My little brother just put me on to the south side Chicago emcee Mick Jenkins. He wanted me to be as juiced about Mick as he was, so he led off by texting me a Boy Meets World reference. “It’s been tragic/ Ever since Boy Meets World, it’s Ben (been) Savage/ But the goal was never really to beef, it’s been cabbage.” Sending me a BMW reference to whet my palate is like sending Ricky Henderson to the plate to lead off the game. My interest was piqued. I still didn’t know just how special Mick Jenkins was though until I cued up his new video for “Jazz.”
The theme of the video is a water shortage and folks are selling water in Chicago like it’s heroine. Except that not just fiends are pining for it–everyone is as though it’s the elixir of life. I mean, I suppose it is. It’s a tad hyperbolic, but is a vivid representation of Jenkins’s belief that “Water is the most important natural component we have today.” He goes on to say, “It makes up our world, our bodies. It has the ability to destroy and create.”
With that much power, how valuable does water become in a drought? We here in Cali are enduring this plight right now. Our commitment to mitigating the present drought is half-assed because in the back of our minds we can’t really fathom a world in which we don’t have one of its most basic resources. There are radio PSAs about taking “power showers” and not watering our lawns, but imagine if we had to each live on only a few gallons of water per day. I’m talking to drink, cook with, bathe in, wash dishes and clothes with, etc. It’s a plight faced by many third world nations, but isn’t real to us. But imagine if the rains don’t come, the reservoirs dry up, LA’s swimming pools become skate parks, and you don’t have running water in your house. How would that change things? Would you not be another knock searching for a sip?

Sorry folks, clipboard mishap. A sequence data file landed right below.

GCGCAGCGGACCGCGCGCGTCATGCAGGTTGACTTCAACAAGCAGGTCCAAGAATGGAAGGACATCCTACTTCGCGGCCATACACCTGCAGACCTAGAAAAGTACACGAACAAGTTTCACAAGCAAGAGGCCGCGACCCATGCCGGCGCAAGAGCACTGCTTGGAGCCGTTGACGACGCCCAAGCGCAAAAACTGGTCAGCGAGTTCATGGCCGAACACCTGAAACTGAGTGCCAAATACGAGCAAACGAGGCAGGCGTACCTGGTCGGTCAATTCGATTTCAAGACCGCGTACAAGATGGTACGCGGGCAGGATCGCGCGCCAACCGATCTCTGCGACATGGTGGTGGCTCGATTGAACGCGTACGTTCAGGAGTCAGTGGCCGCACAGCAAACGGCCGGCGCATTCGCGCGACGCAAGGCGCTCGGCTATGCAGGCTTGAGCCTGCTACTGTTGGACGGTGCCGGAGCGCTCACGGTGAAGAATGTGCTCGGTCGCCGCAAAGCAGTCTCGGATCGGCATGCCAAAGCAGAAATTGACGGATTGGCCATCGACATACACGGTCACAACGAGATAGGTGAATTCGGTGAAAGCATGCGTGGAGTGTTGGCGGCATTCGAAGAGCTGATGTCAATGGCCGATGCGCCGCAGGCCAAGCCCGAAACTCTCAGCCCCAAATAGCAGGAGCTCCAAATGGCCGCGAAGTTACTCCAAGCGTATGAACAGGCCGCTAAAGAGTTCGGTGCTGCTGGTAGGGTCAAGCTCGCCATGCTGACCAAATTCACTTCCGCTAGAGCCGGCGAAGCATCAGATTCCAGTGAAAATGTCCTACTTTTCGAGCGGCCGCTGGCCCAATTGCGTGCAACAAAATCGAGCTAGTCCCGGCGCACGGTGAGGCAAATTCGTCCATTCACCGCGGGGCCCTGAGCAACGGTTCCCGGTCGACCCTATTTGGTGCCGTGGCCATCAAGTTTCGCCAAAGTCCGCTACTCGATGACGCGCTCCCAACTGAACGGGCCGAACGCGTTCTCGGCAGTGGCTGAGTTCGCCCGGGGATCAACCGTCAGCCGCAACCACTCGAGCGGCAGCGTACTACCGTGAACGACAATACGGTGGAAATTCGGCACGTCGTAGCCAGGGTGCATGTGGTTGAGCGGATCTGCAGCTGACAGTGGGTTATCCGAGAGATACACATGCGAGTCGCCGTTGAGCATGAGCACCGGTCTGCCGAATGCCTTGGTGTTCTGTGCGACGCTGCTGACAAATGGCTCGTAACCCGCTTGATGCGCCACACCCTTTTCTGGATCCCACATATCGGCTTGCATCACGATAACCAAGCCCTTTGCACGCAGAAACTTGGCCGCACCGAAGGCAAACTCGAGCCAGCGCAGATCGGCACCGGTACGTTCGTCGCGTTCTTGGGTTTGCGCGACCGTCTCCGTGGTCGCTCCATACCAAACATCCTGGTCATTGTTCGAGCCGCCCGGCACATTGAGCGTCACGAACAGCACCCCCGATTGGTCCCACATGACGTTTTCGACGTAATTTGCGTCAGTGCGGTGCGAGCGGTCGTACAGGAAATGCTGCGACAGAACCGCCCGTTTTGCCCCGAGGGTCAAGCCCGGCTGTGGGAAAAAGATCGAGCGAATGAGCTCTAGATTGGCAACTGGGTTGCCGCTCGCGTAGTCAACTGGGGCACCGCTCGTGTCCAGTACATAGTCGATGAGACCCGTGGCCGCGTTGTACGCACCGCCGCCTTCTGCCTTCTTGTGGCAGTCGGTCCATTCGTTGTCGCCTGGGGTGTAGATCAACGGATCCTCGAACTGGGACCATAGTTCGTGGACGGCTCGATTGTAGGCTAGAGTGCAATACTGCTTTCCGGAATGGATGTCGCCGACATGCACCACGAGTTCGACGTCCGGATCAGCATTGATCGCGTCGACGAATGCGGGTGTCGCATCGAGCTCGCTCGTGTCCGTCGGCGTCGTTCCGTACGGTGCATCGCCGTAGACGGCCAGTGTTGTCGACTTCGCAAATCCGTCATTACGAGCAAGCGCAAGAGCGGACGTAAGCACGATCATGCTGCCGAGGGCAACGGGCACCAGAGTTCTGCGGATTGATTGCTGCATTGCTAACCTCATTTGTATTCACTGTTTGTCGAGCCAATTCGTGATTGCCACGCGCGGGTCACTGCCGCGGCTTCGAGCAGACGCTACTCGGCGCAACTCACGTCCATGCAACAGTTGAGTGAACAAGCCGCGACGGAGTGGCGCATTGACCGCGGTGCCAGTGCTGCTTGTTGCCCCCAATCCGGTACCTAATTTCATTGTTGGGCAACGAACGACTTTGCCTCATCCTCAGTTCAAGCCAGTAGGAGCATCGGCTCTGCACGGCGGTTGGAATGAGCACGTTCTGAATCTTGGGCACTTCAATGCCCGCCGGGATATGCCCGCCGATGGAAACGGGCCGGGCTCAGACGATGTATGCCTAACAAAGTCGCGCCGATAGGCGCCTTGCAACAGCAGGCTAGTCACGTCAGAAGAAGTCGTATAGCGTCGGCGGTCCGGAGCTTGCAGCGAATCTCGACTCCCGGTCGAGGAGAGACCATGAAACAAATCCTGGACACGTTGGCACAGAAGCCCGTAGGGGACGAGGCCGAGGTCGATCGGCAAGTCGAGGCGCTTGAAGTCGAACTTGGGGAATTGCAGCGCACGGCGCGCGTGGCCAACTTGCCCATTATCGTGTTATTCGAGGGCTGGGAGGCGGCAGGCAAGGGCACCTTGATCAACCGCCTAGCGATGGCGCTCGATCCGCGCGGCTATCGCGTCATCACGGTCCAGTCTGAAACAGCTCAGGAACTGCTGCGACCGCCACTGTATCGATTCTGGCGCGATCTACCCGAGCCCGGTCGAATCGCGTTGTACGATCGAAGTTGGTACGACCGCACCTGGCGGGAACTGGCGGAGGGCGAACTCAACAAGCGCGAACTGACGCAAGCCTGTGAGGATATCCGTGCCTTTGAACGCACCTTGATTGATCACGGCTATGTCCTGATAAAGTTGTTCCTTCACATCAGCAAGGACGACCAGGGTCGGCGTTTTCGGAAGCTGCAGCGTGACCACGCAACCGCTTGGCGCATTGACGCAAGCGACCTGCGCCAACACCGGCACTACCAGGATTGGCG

“We need water, our world needs water, our bodies need water, it’s probably the most essential element to life… I chose water specifically because I feel like it can metaphorically be taken into a lot of directions.” No matter which track you listen to, you’ll hear him riffing off water, while also exploring the plight of America’s black community, the music industry, and life in the Chi over chill instrumentals. Sometimes, he has a laid back KRIT vibe to him and sometimes he revs up, but he consistently bodies verses and challenges listeners not to fall for the okey doke.
On “Martyrs” he shares the results of a community coping with racism, violence, and trauma. The result? A tongue-in-cheek chorus that mirrors the self-hatred that bleeds through so much hip-hop these days. I hate to invoke radio rap as a comparison, because we all know what a low bar that is, but it’s hard not to listen to Mick Jenkins and imagine how much better off we would be if the airwaves were flooded with this brand of wisdom, rather than a steady diet of hyper-capitalist misogyny. I realize that such a statement officially makes me a hating-ass old head with a vintage Jansport, but that doesn’t mean it’s not true.
“We’ve been ready to take off for like 400 years now / But we’re blinded through our ears now.”
Also, be sure to check out some highlights from first mixtape Trees and Truths below.
Here is an introduction to Mick. Tell me he doesn’t look like Basquiat and sound a tad like 3 Stacks in his video for “Chicago.”
On “Value Village” Jenkins implores listeners without the means, like himself, to reject brand name dependency with his refrain, “Don’t listen, save money” and “Fuck the mall.” Mind you that this thrift store anthem was recorded and released before Macklemore & Ryan Lewis rode the concept to stardom. #ThingsThatMakeYouGoHmmmm
Plenty more dope music from Mick can be found on Youtube. Seek him out, spread the word, and save water!